|Platforms||PC, Playstation 4, Xbox One, Stadia|
Metro Exodus boldly takes the series out of dark tunnels and out into the brightness of the surface world and the experiment pays off.
Metro Exodus continues where Metro: Last Light last left off. The world has been destroyed by war, you are Artyom, a young soldier who has lived his life in the Moscow Metro his whole life. The Metro is where mankind’s last survivors fled to in their panic to get away from the fallout of the nuclear war. Artyom, accompanied by his wife Anna and his loyal soldiers, the Spartan Order, has decided to venture out of the Metro for the first time with hopes of finding more survivors outside.
Right from the start, you’re sold on Artyom’s quest. Previous games have made it clear that there are no survivors outside of the Metro. What little time you’ve spent on the surface in Metro and Last Light have shown the outside world to be a lonely, frightful, radioactive place where live horrible mutant creatures. You never encounter more than the clothing or broken equipment of other humans, their bodies picked to the bone by the denizens of the contaminated tundra.
Metro has always stood out as a series with a fantastic visual direction supported by cutting-edge graphics technology. Metro Exodus replaces the dripping, dank, almost cavernous tunnels of the Metro for a variety of different settings and environments as your journey takes you across Russia and Europe. The attention to detail is stellar – again, quite typical of a Metro game – and the characters are brought to life by some wonderful voice and motion capture performances.
Much more than in previous titles, Metro Exodus focuses on exploration. This is natural considering its open-world nature, and it’s refreshing to see a bit more color in the world of Metro. However, the transition from the corridor-shooter, linear gameplay of previous installments to this freer, less-directed approach has a few hiccups.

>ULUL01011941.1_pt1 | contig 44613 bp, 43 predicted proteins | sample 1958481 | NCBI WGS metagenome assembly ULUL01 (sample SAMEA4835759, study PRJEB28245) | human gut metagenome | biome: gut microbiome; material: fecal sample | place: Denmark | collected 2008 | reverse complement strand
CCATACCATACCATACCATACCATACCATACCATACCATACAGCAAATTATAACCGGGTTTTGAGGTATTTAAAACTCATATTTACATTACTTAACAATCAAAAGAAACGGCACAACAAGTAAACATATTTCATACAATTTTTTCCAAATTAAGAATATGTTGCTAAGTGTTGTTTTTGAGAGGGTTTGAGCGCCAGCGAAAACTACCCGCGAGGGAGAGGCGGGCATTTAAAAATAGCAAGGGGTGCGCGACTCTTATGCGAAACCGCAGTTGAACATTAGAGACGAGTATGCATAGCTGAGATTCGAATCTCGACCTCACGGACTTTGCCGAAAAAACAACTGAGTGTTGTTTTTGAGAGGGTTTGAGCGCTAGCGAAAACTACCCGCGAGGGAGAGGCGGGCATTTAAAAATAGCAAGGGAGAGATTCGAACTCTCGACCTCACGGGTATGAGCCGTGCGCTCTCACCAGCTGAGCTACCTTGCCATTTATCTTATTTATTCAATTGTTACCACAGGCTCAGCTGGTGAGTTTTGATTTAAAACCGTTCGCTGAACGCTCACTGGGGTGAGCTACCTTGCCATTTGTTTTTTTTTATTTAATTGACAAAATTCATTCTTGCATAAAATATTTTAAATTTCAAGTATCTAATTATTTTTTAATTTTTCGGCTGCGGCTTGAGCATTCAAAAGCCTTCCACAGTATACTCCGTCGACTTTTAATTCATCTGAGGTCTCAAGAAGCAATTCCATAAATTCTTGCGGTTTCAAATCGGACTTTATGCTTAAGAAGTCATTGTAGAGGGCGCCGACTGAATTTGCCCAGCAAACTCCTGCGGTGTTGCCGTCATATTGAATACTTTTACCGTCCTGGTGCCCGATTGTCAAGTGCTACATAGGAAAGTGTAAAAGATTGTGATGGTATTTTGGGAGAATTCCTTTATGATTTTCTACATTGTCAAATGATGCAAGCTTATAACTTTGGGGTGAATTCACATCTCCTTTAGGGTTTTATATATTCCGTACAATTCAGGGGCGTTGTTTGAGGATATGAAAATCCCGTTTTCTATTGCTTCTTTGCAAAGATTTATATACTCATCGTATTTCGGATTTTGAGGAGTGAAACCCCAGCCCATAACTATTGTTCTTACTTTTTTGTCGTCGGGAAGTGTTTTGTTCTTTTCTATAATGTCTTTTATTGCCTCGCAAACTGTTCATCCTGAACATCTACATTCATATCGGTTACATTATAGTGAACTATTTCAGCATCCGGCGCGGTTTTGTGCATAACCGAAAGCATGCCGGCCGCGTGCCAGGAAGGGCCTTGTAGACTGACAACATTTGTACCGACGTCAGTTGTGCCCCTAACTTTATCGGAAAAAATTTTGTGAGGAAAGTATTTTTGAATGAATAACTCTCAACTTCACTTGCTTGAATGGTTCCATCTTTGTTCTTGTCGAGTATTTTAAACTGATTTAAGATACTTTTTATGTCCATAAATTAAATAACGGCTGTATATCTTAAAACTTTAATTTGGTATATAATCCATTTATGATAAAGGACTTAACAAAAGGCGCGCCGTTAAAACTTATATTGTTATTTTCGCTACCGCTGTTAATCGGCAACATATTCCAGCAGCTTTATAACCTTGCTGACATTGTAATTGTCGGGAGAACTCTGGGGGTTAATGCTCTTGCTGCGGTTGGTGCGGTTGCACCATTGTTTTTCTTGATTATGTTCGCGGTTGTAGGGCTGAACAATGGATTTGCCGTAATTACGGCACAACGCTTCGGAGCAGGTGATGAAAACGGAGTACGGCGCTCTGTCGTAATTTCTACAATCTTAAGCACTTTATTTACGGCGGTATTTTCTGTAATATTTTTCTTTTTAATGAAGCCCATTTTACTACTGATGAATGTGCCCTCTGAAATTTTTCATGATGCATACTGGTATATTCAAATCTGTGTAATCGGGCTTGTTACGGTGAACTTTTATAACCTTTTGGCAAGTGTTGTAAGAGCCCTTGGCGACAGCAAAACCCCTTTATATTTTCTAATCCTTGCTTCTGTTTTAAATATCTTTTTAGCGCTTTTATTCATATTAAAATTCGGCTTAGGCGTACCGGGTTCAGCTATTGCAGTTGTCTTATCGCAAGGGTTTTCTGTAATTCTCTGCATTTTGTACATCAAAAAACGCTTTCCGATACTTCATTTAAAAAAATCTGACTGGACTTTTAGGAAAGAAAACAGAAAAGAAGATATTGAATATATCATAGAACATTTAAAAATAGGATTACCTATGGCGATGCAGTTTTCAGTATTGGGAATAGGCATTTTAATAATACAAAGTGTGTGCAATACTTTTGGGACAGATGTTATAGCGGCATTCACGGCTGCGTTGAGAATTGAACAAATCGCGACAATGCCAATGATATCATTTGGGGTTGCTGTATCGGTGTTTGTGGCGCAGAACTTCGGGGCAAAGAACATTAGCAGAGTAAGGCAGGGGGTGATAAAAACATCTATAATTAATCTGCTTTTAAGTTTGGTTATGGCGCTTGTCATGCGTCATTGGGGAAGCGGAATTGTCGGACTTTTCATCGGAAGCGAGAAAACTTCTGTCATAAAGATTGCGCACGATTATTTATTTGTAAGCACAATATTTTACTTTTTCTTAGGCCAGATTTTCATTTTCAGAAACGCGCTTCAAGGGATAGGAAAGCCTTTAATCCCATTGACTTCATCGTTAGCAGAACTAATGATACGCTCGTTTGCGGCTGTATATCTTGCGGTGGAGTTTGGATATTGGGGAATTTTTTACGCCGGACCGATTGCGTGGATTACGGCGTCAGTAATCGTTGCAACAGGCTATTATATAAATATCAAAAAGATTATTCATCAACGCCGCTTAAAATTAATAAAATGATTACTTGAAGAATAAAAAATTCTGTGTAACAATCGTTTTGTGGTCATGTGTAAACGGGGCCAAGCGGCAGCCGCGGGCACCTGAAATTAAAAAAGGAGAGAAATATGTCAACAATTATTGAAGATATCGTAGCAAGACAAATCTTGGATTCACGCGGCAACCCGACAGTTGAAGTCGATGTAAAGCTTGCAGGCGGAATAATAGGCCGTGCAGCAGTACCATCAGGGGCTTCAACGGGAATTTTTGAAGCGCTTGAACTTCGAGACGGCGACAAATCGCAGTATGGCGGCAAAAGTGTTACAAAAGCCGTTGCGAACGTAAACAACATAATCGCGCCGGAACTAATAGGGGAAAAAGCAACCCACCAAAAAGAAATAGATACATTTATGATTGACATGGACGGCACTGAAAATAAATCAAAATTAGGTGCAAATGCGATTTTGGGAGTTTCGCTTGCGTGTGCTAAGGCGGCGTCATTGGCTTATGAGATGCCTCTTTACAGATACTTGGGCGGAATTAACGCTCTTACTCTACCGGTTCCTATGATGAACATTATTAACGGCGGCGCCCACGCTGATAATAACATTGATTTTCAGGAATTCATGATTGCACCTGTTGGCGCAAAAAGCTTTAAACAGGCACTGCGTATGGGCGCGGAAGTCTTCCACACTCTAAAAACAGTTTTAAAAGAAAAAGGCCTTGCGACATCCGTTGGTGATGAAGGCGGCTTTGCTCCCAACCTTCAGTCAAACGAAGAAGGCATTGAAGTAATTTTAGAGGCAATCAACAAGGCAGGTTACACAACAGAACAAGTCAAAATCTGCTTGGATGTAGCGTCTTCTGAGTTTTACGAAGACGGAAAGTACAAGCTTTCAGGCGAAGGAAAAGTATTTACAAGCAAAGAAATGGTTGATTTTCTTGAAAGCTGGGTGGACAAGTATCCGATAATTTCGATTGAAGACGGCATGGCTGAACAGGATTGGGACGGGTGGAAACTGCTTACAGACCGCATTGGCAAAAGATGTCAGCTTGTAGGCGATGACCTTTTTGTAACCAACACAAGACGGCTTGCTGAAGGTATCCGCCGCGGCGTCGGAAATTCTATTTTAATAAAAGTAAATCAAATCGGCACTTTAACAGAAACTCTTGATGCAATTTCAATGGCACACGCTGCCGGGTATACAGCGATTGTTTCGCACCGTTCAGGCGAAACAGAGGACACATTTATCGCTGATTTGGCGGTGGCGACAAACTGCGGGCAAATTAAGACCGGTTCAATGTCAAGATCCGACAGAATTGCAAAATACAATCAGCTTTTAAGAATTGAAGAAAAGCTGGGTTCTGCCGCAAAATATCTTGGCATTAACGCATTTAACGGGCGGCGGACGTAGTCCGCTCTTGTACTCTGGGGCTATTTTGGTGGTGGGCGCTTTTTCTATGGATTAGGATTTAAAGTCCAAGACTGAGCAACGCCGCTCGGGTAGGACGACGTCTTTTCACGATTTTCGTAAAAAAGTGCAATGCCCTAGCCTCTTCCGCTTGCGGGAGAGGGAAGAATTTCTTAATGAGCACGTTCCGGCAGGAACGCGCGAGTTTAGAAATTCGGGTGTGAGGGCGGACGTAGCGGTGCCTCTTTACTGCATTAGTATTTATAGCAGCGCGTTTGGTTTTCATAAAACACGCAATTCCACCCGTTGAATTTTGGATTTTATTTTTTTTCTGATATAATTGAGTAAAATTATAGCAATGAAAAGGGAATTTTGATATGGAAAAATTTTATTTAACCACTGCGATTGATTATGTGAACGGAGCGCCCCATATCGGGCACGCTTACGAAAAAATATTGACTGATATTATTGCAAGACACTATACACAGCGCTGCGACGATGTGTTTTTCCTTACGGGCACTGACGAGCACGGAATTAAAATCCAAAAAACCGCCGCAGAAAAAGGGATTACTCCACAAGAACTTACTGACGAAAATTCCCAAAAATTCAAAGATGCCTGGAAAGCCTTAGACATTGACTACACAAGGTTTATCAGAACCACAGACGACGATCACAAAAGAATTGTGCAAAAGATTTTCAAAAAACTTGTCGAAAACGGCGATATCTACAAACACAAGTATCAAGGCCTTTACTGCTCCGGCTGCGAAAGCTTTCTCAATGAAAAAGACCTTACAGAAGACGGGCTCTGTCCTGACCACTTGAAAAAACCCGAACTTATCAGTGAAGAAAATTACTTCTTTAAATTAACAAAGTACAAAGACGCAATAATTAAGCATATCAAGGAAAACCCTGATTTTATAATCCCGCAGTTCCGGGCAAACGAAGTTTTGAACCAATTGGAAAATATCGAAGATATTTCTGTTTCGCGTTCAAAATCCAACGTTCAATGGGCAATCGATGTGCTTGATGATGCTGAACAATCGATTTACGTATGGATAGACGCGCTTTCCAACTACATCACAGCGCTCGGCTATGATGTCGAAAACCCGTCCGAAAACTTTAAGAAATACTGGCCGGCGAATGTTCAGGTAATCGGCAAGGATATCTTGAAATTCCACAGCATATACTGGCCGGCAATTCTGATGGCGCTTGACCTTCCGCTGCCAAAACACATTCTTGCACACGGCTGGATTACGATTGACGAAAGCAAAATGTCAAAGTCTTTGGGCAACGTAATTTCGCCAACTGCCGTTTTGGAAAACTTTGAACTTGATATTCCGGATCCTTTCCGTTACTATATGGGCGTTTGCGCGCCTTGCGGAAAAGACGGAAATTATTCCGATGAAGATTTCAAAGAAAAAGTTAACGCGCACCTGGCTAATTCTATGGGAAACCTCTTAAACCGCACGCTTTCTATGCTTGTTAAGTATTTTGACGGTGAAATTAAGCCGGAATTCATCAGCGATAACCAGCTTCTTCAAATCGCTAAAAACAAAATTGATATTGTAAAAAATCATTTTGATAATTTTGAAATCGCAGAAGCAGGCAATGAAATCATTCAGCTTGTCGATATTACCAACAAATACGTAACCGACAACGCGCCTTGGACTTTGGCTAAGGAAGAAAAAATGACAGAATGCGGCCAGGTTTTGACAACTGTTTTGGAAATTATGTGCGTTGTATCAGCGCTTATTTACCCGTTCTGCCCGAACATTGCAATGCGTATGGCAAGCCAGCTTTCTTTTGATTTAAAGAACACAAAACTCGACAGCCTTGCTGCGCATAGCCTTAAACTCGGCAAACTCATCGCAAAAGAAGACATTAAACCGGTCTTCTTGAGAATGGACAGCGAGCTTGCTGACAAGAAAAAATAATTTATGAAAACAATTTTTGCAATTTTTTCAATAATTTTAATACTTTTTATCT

The maps are enormous, with tons of different pathways and hidden locations to discover, and there’s almost always more than one way to go about completing a mission. There’s near-absolute freedom in the map design, and it’s a joy to go about the world seeking out new routes to a destination – for the first few hours, at least.
Eventually, you discover that, despite its considerable beauty, the world doesn’t contain much at all that’s worth interacting with. For example, you might spend 5 minutes going down a side path, seeing some interesting, mildly-beautiful sights along the way, only to arrive at a dead end. It’s a game that allows for exploration but doesn’t reward it, making it altogether pointless in the end.
Fortunately, the gunplay is better than ever. Weapons have more weight to them and they’re animated beautifully. The sound design – another forte of the development team – is now even better than before, with properly realistic thuds and splats and bullet shots helping to immerse you in the universe. There’s much more diversity in weapon types and now individual weapons can be upgraded. The crafting system lets you create special attachments that work on nearly all of your weapons, allowing for some truly Frankensteinian creations.
Another great change is the removal of the bullet currency system. It was an interesting concept; in an underground kraterocracy where might makes right, it would only make sense that a tool that deals death would also be its most fundamental form of money. The trouble is, when bullets and currency are linked in a zero-sum system like this, it creates a very limiting system that too strongly dictates how you’re meant to play. With the crafting system in its stead, there’s infinite freedom to determine how you want to go about solving the challenges before you.
You know this is going to go in a completely different direction from the moment you first step out into the daylight in Metro Exodus. The new open-world is beautiful, if lacking a bit substance, and the combat is better than it's ever been. The cast of characters is a delight and it's fun to take a few moments to speak with them and learn a bit more about them. The new crafting system is loads of fun to experiment with. 4A Games has gone ahead and made one of the greatest single-player shooters in recent memory; do yourself a favor and give this one a spin.